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Fighting back after losing a husband and brother to pancreatic cancer

Lynne Jakubowski has felt the sting of pancreatic cancer twice.

Her husband, John, 55, a group vice president with M&T Bank, died four months after he was diagnosed in early 2014. Her brother, Mark J. Czarnecki, former president and chief operating officer at M&T, died in February 2017 after a 20-month battle that included surgery, one of few treatments available for pancreatic cancer, which most often is diagnosed in the late stages.

"I don't want to see any family go through what we experienced," said Jakubowski, who launched the Western New York Affiliate of the Pancreatic Cancer Action Network last summer.

PanCAN ( bolsters research and provides support for patients and families. Those who want to join the effort are welcome to gather at 7 p.m. Wednesday at St. Gregory the Great Parish, 200 St. Gregory Court, Amherst, or email

The work matters. Pancreatic cancer is the 11th most common form in the U.S. but the third-leading cause of cancer death. An estimated 44,330 people will die from it this year, almost 3,000 more than will die from breast cancer, the most common cancer in America. The five-year survival rate of those with pancreatic cancer is 9 percent.

"When you're involved in this group, it has its own inherent motivation. People and family who are struck with it want to defeat it so badly," said Jakubowski, 57, a mother of two who lives in Clarence Center and works as an admissions counselor at Erie Community College.

Q: What are keys for the organization?

A: The main goal is to double survival by 2020. Eighteen percent is a lot better than what it is now. One of the initiatives we're working on is early detection. Patient services are important. Those diagnosed and their caregivers can call for information about oncologists, clinical trials, diet and nutrition, education.

We have a "Know your Tumor" program. It's a medical service that offers personalized information about the biology of a patient's tumor. The service will send a biopsy for molecular testing and send back information to patients and oncologists to help them make decisions about trials and treatments are available.

We're not a support group, per se, but people get it inherently because we're all working together for a cause.

PanCAN in 2013 also was among groups that pushed the Recalcitrant Cancer Act, which set a framework so cancers with the lowest life expectancy can get the highest level of support and funding. National Cancer Institute funding for pancreatic cancer has increased by 600 percent since.

"You feel like your floating alone when you're with a cancer that has that kind of a prospect." -- Lynne Jakubowski, chair of the Western New York Affiliate of the Pancreatic Cancer Action Network

Q: How important is the research?

A: It's huge. We have given out $48.5 million in research and grant money since 2003. In New York, Ohio and Pennsylvania, it's been $12.7 million. The largest grant ever has been a $2 million research grant given to the University of Rochester, where Dr. David Linehan is collaborating with a doctor from Dana Farber on an immunotherapy initiative. There's such a big, collaborative effort toward this cancer. Researchers really want to take up the cause.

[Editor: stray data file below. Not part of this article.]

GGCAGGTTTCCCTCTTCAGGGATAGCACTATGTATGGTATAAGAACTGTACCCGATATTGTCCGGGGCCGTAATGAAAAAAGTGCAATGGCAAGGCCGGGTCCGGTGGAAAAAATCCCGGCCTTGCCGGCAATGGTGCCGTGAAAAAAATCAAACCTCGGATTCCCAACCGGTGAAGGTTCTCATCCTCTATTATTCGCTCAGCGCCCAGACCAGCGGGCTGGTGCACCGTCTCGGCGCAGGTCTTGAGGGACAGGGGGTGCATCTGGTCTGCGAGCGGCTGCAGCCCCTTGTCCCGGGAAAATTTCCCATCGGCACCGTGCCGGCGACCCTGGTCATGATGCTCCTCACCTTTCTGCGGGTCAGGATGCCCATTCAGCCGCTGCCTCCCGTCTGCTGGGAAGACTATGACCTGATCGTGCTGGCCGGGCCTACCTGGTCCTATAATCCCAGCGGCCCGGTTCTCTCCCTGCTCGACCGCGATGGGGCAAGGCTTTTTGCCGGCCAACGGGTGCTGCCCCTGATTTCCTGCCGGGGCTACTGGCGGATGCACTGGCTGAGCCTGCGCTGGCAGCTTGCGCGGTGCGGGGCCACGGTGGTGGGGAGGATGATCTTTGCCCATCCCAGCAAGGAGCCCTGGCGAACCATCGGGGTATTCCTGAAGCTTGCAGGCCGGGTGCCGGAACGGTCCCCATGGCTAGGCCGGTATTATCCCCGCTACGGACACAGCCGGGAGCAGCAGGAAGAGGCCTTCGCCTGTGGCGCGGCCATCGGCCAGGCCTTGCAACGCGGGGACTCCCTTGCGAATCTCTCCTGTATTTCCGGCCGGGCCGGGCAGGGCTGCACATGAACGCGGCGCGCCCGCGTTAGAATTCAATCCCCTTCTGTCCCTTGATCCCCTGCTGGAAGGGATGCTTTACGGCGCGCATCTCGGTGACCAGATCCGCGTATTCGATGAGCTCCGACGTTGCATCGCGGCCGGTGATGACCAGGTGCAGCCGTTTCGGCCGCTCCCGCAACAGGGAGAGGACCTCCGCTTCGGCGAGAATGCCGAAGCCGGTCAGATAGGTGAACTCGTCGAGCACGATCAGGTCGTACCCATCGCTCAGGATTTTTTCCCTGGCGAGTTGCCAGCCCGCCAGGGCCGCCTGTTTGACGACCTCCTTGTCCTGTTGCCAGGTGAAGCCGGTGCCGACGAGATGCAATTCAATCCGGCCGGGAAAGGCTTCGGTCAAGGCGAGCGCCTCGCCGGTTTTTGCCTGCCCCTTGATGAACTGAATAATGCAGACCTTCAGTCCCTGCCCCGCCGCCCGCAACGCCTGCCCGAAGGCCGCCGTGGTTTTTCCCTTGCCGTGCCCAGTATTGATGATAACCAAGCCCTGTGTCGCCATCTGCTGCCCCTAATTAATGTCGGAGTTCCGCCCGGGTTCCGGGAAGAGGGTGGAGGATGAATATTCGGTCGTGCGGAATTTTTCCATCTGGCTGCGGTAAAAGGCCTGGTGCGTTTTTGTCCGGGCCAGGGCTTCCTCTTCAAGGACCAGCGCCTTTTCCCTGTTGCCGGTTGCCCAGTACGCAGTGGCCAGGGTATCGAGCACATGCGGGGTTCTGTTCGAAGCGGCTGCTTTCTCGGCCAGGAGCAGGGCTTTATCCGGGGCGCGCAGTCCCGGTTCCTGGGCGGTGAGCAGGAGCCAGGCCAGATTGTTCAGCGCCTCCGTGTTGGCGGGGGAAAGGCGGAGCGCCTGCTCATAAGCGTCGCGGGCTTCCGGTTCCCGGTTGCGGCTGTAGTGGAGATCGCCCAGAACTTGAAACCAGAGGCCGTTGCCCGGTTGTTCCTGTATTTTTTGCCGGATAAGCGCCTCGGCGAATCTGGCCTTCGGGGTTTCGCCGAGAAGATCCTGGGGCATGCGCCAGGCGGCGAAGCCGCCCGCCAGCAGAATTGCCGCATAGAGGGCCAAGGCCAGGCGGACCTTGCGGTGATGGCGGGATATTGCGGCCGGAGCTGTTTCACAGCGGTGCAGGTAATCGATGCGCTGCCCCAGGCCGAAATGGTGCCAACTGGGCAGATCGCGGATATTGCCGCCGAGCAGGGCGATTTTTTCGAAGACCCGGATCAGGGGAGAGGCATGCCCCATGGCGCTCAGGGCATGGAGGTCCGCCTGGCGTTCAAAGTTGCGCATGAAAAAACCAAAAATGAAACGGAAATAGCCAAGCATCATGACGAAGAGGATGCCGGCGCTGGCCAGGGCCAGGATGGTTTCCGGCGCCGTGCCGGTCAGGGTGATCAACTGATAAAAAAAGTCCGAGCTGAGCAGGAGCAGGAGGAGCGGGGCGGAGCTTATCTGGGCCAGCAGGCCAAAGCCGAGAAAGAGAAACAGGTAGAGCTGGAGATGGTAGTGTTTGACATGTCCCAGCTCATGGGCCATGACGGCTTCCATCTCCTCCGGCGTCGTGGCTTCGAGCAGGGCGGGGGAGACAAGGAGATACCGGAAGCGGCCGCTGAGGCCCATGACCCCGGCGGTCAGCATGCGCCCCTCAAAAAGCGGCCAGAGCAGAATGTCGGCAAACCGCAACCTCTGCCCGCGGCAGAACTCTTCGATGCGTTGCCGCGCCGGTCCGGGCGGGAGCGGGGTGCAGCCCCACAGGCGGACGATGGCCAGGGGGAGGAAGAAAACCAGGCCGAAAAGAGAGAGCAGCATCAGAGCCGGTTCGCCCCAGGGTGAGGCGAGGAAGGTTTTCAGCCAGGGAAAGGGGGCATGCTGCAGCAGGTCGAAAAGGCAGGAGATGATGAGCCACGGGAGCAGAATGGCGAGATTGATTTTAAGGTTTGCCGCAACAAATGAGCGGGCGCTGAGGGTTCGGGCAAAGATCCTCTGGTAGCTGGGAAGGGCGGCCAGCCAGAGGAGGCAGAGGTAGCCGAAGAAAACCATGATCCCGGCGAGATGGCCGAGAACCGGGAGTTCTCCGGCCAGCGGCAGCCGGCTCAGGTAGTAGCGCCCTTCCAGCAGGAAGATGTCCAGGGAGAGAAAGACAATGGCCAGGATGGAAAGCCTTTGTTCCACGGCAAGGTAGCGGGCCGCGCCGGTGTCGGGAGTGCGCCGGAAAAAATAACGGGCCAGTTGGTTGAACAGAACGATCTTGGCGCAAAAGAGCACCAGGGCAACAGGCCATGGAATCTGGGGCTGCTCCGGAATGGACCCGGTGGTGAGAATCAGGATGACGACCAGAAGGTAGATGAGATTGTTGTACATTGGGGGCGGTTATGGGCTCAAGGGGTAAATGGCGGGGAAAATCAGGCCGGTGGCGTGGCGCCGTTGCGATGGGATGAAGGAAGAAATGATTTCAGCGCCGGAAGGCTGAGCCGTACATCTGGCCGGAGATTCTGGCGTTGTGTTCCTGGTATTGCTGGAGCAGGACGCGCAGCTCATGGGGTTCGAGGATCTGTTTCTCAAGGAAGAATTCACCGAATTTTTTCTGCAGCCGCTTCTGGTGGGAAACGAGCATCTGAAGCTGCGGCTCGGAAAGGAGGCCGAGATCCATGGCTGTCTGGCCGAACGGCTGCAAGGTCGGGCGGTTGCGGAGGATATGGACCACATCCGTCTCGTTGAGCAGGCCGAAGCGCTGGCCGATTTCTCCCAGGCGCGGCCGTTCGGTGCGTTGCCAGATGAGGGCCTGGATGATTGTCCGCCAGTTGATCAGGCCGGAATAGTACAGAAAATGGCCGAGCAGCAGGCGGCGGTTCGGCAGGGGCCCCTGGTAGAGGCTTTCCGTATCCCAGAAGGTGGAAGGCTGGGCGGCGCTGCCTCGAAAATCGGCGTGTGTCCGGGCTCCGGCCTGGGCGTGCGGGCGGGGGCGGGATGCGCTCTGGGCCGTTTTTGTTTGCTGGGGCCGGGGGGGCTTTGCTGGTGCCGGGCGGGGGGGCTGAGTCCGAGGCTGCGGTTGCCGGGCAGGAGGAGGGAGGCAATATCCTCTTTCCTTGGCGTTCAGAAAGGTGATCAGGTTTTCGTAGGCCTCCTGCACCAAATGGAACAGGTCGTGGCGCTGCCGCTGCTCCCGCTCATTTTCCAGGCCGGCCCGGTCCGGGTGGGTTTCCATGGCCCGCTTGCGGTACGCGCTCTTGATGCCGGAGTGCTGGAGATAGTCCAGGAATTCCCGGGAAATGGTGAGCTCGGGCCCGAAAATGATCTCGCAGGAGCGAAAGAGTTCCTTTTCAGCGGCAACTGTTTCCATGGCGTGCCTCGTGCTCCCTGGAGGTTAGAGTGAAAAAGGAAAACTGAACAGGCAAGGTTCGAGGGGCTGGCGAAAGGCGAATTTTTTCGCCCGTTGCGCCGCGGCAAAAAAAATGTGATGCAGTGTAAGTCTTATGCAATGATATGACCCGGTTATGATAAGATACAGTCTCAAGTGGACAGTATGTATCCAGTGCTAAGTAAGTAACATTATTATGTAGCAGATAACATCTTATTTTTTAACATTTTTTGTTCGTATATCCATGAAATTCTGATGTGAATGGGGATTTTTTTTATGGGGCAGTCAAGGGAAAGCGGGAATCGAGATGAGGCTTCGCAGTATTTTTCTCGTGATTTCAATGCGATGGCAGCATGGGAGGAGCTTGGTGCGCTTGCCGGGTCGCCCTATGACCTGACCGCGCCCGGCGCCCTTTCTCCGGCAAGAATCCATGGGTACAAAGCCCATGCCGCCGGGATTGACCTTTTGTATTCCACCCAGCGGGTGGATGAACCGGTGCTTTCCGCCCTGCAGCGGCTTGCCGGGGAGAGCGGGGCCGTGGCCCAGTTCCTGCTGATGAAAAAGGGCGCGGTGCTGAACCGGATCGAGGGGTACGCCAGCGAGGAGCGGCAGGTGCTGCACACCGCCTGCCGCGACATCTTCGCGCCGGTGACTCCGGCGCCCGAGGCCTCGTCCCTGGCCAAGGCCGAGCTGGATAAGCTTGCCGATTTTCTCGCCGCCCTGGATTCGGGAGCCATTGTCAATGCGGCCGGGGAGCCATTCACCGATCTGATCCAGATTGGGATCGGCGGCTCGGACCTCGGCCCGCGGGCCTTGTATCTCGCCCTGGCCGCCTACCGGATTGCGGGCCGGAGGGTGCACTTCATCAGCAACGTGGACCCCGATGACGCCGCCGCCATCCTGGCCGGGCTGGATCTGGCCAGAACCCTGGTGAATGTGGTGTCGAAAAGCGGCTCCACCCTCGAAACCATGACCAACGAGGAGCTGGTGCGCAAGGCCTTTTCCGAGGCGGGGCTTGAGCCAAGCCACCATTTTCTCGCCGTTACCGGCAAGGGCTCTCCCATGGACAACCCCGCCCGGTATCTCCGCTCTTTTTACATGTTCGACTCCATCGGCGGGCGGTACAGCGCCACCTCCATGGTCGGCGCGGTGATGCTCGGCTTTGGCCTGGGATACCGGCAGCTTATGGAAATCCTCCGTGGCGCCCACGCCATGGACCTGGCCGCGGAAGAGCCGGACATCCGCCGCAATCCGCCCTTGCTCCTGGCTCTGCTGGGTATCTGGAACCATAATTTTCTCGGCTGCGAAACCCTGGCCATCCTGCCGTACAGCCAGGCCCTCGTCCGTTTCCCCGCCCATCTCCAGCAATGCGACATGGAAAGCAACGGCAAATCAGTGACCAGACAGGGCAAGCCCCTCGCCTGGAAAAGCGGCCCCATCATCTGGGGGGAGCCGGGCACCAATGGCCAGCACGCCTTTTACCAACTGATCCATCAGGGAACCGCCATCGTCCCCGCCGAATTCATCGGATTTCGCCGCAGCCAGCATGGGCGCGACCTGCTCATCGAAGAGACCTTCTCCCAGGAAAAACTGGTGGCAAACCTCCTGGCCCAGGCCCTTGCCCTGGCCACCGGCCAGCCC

Precision Promise is one of the things tied into research and in the beginning stages. This has been a competitive grant where 12 sites have been selected and will look to share information. This is going to get clinical trials to people faster and, if treatment isn't working, they're going to be able to look at a different option.

Q: Can you talk about symptoms and risk factors?

A: My brother started showing a little jaundice. I've heard some people say they felt like they had the flu.

Symptoms include abdominal or mid-back pain, loss of appetite, jaundice, weight loss, nausea, change in stool or recent onset of diabetes.

Risk factors include family history of pancreatic cancer, a diet rich in red and processed meats, obesity, smoking, diabetes and pancreatitis. African-Americans and Ashkenazi Jews have a higher incidence of pancreatic cancer.

These are so typical of cancer in terms of prevention.

Q: How did you figure out your husband had pancreatic cancer?

A: He had a weight problem. He had Type 2 diabetes. The summer before he was diagnosed, he had some stomach pains and they did a sonogram and didn't see anything. He had some problems controlling his blood sugar in June and the numbers became erratic in December. Still, there was no recognition. In February, he started having severe, terrible stomach pains. That's when they found it. By that point, it was in his pancreas and liver. They tried to do chemo treatments but, because of his diabetes, his system couldn't handle it.  ... They told us he had three to five months, so we just tried to get him comfortable. It's impossible, really hard, to come to grips with that…

My brother had hoped for the immunotherapy treatment but it wasn't available. That's why the Precision Promise is so important, because the access to clinical trials has to be faster.

Q: You were pleased with the first meeting in January?

A: We had 27 people attend. We had two eight-year survivors and a 1½-year survivor, which was really nice for others who showed up. You could see there was such a need for connections. You feel like your floating alone when you're with a cancer that has that kind of a prospect.

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